According to FAO (2008) food security analysts, there are three general types of food insecurity: transitory food insecurity, seasonal food insecurity, and chronic food insecurity. Knowing the differences in the types of food insecurity helps to better understand the complexity of hunger globally, and why there cannot be one solution to end hunger everywhere. Transitory food insecurity occurs when there is a sudden decrease in the ability to produce and for people to access an adequate amount of nutritious food. This type is classified as temporary and short-term, and can be caused by instability in food access and availability, as well as fluctuations in food prices and household incomes.  Transitory food insecurity’s unpredictability makes it difficult to address and plan for. Early warning and safety net programs are often required to overcome transitory food insecurity. Seasonal food insecurity differs from transitory food insecurity by its predictability, as it usually follows a generally known progression, but is similar in its recurrency and short-term nature. This type occurs in “a cyclical pattern of inadequate availability and access to food,” and can be caused by changes in seasonal weather, availability of work, and disease. Chronic food insecurity occurs when people are unable to meet adequate requirements for food over a continual period of time. This type is classified as long-term and constant, and can be caused by social determinants such as persistent poverty, income level, social class, social status, and lack of access to infrastructure. It can be addressed by “long term development measures” focused on poverty, education, access to infrastructure, and access to food (Food and Agriculture Organization of the United Nations, 2008). The rest of this paper will solely focus on chronic food insecurity.

Before examining the globally shared determinants of food insecurity and hunger,[1] it is important to note a distinction between hunger and food insecurity, as well as definitions for malnutrition and poverty. Hunger is understood as the painful, uncomfortable feeling a person experiences when they are not consuming enough food energy. While all hungry people experience food insecurity, not all food insecure people experience hunger. A poor consumption of nutrients can also cause food insecurity. This can then lead to malnutrition, as malnutrition is caused by deficiencies, excesses or imbalances in the consumption of macro- and/or micro-nutrients. Additionally, poverty causes hunger, and lack of adequate access to nutritious food is also a cause of poverty. Thus, food insecurity, hunger, malnutrition, and poverty are interconnected and deeply interrelated (Food and Agriculture Organization of the United Nations, 2008).

While these definitions have been widely accepted globally, it has been challenging to find a metric that can be utilized to find “the common determinants of food insecurity across different countries” (Smith et al., 2017). In 2014, FAO’s Voices of the Hungry project created the Food Insecurity Experience Scale (FIES) to provide an experiential measure of food insecurity (Smith et al., 2017). Despite the diversity of the global population, differences in economies, governments, policies, and other factors such as agriculture, FIES reveals there are five common characteristics “associated with the largest increase in the likelihood of experiencing food insecurity around the world: having low levels of education, weak social networks, less social capital, low household income, and being unemployed” (Smith et al., 2017). Among these characteristics, “low levels of education, weak social networks, and less social capital consistently play a large role in the likelihood of experiencing food insecurity” (Smith et al., 2017). While this may fluctuate with respect to a country’s gross domestic product (GDP) per capita, FAO’s FIES shows that “country-specific policies are crucial for addressing the needs of the food insecure and that a blanket approach to development or nutrition assistance may not be effective” (Smith et al., 2017).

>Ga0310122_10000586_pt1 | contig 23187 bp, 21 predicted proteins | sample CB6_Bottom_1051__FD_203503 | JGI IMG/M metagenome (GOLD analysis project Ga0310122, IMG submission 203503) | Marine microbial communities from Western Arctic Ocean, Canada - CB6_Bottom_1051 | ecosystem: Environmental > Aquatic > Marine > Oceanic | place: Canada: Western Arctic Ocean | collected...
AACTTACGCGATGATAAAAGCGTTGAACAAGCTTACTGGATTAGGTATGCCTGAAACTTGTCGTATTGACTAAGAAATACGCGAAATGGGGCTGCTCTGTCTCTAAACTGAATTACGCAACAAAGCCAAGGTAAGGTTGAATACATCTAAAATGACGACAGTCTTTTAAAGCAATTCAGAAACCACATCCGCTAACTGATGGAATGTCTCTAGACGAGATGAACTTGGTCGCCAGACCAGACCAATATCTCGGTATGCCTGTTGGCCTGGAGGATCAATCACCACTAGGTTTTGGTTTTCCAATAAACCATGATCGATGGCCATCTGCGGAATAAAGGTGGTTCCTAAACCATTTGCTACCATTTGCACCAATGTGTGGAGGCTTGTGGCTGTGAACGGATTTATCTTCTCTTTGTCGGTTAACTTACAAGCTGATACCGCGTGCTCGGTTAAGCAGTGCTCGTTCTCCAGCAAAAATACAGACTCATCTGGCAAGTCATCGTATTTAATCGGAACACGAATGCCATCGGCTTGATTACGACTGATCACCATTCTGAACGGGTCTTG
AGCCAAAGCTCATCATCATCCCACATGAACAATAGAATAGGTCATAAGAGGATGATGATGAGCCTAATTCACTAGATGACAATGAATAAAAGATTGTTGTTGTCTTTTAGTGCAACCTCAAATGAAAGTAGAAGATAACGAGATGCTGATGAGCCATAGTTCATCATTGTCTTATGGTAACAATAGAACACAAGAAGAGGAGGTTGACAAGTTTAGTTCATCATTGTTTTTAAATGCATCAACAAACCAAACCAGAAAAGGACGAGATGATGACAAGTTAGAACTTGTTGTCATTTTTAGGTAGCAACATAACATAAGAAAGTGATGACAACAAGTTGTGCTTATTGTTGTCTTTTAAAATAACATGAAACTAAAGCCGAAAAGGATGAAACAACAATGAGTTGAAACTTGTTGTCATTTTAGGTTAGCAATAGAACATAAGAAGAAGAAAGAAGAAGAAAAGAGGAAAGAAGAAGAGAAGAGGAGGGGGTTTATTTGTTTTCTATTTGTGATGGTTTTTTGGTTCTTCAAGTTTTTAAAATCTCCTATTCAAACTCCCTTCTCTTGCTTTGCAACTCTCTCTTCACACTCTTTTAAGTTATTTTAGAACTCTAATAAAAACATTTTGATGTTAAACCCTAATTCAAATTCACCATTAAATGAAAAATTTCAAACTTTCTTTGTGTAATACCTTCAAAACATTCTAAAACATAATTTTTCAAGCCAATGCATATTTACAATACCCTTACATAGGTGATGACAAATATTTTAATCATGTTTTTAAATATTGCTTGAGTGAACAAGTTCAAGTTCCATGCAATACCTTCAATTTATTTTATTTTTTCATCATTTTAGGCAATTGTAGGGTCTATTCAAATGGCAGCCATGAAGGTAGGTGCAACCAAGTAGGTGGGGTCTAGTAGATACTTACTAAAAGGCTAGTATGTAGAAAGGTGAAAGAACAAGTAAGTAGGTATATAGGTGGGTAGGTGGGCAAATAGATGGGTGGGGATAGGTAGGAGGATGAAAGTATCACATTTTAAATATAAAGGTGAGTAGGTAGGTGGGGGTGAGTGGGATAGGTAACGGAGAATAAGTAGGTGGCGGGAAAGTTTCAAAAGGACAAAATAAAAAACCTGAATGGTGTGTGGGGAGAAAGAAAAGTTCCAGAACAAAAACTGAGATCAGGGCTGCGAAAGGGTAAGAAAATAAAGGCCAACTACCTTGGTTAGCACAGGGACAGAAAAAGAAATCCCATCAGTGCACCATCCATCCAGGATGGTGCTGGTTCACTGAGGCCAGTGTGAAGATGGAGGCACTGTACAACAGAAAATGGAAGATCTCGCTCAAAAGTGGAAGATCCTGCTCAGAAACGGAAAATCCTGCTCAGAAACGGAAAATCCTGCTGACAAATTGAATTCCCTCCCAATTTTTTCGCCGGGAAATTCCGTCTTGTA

Hunger in the United States

The international system views the U.S. as having an abundance of food and social programs, yet the U.S. struggles with households that face consistently high rates of food insecurity and hunger (National Research Council, 2006). Despite the U.S. having the sixth highest GDP per capita of 77,653 USD in the world (Reynolds, 2021), food insecurity and hunger remain in the country’s most urgent issues. According to the United States Department of Agriculture’s (USDA) latest Household Food Insecurity in the United States report, in 2019, more than 35 million people in the U.S. experienced hunger (Feeding America, 2021). Food insecurity exists whenever one faces limits and uncertainty surrounding a consistent, adequately nutritious and safe supply of food and socially acceptable ways of acquiring that food (National Research Council, 2006). This term refers to social, economic, and other constraints, not due to elective fasting, dieting, or illness. In the U.S., a lack of economic resources is the most common constraint; however, food insecurity may also be experienced by members in a household who cannot access food due to constraints on physical ability, such as limited physical capacity by elderly members and members with physical disabilities. Thus, food insecurity is considered a household level concept. It can be measured by assessing the consistency, nutritional adequacy, and safety by which there is availability of food, ability to access food, and ability to sufficiently utilize food. Not all members of a household must be considered food insecure for a household to be considered food insecure; if one or more members are food insecure, then the entire household is. Hunger, however, is considered an individual level concept and a common, but not necessary, consequence of food insecurity (National Research Council, 2006). The COVID-19 pandemic has and continues to negatively impact the United States’ economic stability and house-hold food insecurity. With the spread of COVID-19, job growth has slowed steadily, putting millions of Americans out of work (Silva, 2020), and consequently, house-hold food insecurity rates have increased exponentially. According to data by the U.S. Department of Agriculture, in 2019 before the pandemic, 10.5% (13.7 million) of households experienced food insecurity at some point (Silva, 2020). However, food insecurity has now doubled, with as many as 23% of households struggling with food insecurity (Silva, 2020).